Mean Creek

When I was 12-years-old, I had a dramatic run in with a teenage bully that would change my life forever. Fortunately the altercation with Sandy Corona in my middle school gymnasium never came to blows – I stepped up, mustering what little self-confidence I had stored in my prepubescent brain, and told her if she was going to hand feed me my nose on a silver platter that she’d either need to do it or stop flapping her gums. Needless to say, what happened 17 years ago, taught me a valuable lesson about bullies and one I can’t help but hear reverberate through Mean Creek, the dynamic new film from first-time writer/director Jacob Aaron Estes.

Shot on location in the idyllic Oregonian wilderness, Mean Creek literally begins with a bang as shy, unassuming Sam (Rory Culkin) is beaten to a bloody pulp by George (Josh Peck), the overweight school bully, who pummels his victims like underage punching bags. But this time, George has messed with the wrong kid and to prove it, Sam’s older brother Rocky (Trevor Morgan), and his best friends Marty (Scott Mechlowicz) and Clyde (Ryan Kelley), hatch a plan to show the ill-tempered 14-year-old exactly who's boss. To do this, the boys stage a bogus birthday bash, inviting George on a river rafting trip as a way of making nice with Sam. Of course, George, who is eager to gain acceptance from his peers, agrees to attend, unaware that revenge awaits him deep within the bucolic backwoods.

But when the group arrives on the Clackamas River with Millie (Carly Schroeder), Sam’s would-be girlfriend, their plot for retribution slowly begins to fade, and before they know it, George seems less like a bully and more like a lonely, misunderstood outsider, desperate for friends. Unfortunately truth has a way of rearing its ugly head when you least expect it, and Marty, the group’s thug-like leader, knows that better than anyone, initiating a dangerous game of truth-or-dare to test George’s sincerity.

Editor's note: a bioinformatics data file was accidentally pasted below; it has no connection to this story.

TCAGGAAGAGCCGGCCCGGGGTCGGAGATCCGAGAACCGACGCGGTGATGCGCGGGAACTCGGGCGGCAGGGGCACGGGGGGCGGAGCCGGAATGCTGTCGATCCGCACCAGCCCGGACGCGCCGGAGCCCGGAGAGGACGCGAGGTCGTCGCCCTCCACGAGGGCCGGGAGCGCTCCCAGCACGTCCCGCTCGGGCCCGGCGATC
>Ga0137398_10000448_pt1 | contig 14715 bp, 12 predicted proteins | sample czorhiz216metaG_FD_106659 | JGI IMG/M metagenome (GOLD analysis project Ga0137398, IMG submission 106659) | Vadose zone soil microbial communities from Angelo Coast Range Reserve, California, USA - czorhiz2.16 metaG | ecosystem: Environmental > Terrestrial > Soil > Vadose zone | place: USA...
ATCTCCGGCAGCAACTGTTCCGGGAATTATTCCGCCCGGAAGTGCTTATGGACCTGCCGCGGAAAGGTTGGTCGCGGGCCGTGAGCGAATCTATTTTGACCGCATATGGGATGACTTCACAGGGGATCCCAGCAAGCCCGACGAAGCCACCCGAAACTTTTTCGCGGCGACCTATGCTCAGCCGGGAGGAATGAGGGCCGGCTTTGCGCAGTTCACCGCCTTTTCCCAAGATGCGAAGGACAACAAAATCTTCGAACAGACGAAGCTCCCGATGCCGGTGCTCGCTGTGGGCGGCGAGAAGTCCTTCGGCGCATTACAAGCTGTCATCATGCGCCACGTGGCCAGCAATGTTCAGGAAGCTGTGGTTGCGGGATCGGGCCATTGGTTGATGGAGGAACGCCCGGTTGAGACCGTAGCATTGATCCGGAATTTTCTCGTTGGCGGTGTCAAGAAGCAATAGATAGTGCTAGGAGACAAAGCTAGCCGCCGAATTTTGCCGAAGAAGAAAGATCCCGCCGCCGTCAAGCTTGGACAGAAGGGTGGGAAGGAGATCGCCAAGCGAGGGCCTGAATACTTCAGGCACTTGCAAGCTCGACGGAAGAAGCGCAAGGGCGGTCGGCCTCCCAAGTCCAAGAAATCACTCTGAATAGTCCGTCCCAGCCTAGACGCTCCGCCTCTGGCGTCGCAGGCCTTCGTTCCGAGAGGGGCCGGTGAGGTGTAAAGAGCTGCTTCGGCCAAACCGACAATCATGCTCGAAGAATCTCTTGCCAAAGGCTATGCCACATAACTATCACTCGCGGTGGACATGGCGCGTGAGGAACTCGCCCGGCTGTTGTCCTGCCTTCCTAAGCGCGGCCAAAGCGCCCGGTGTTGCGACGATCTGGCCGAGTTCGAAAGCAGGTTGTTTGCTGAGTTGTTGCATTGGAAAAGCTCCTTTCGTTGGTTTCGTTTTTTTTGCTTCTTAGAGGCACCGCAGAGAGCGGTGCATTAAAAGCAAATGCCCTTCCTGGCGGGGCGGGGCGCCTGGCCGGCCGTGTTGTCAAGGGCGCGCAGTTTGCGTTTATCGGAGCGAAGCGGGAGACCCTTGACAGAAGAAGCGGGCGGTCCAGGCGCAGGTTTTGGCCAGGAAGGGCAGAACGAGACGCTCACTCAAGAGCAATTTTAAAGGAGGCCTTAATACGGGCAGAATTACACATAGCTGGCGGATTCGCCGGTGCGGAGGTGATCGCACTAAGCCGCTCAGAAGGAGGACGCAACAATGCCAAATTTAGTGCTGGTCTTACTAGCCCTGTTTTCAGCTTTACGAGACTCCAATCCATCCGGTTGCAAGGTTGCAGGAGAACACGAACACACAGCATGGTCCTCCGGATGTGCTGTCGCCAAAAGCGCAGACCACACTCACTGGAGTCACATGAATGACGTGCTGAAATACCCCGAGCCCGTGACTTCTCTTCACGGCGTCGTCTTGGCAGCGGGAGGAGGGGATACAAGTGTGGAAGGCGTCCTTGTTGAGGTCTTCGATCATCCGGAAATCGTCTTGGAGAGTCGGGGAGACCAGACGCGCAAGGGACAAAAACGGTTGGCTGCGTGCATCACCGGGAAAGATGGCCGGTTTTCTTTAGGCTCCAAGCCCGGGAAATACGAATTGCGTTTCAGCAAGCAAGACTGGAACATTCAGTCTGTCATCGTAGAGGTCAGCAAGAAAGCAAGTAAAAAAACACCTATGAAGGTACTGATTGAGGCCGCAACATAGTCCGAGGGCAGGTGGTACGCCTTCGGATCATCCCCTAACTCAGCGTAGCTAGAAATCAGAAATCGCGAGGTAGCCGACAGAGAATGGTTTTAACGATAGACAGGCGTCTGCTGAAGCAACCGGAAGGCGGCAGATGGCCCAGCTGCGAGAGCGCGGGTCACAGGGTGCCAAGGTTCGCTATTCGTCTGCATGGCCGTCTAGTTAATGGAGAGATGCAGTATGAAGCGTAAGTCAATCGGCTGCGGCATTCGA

Inspired by his real-life encounter with a San Francisco basketball player, Estes turns Mean Creek into less of a revenge film and more of an ominous portrait of good versus evil. But if you think the up-and-coming director, who won AFI’s prestigious Nicholl Fellowship in Screenwriting, takes sides against his characters, portraying George as the fat, unlovable loser and Sam as the passive aggressive innocent, think again. Where Estes shines most as a director is in his innate ability to examine his character’s emotional flaws without judgment. A less intuitive writer/director probably would’ve painted his protagonist as a victim, especially considering what happened to him – the 31-year-old filmmaker was the target of a verbally abusive bully, who taunted him to the point of insanity – but not Estes. Instead, he blurs the line between right and wrong, taking viewers on a morally ambiguous journey toward adulthood with six complicated teenagers, who are as guilty as they are innocent.

Of course, Mean Creek never would’ve been as riveting were it not for its cast, a talented group of newcomers who bear a striking resemblance to the extraordinary ensemble from Stand by Me. Child star Carly Schroeder (Lizzie McGuire) conveys the despair of a sweet, young girl torn between her conscience and her duties as a friend and potential love interest, while Jerry O’Connell look-alike Josh Peck (Spun) is downright menacing, capturing the anger and loneliness of the emotionally erratic bully. But like his older brother Kieran in The Mighty, Rory Culkin undergoes Mean Creek’s most dramatic transformation, evolving from an insecure teenager into an accountable adult in less than 89 minutes.

Bottom line: If ever there was a film that parents and teens should see together, it’s Mean Creek, the thought-provoking masterpiece that painfully reminds viewers just how devastating revenge can be.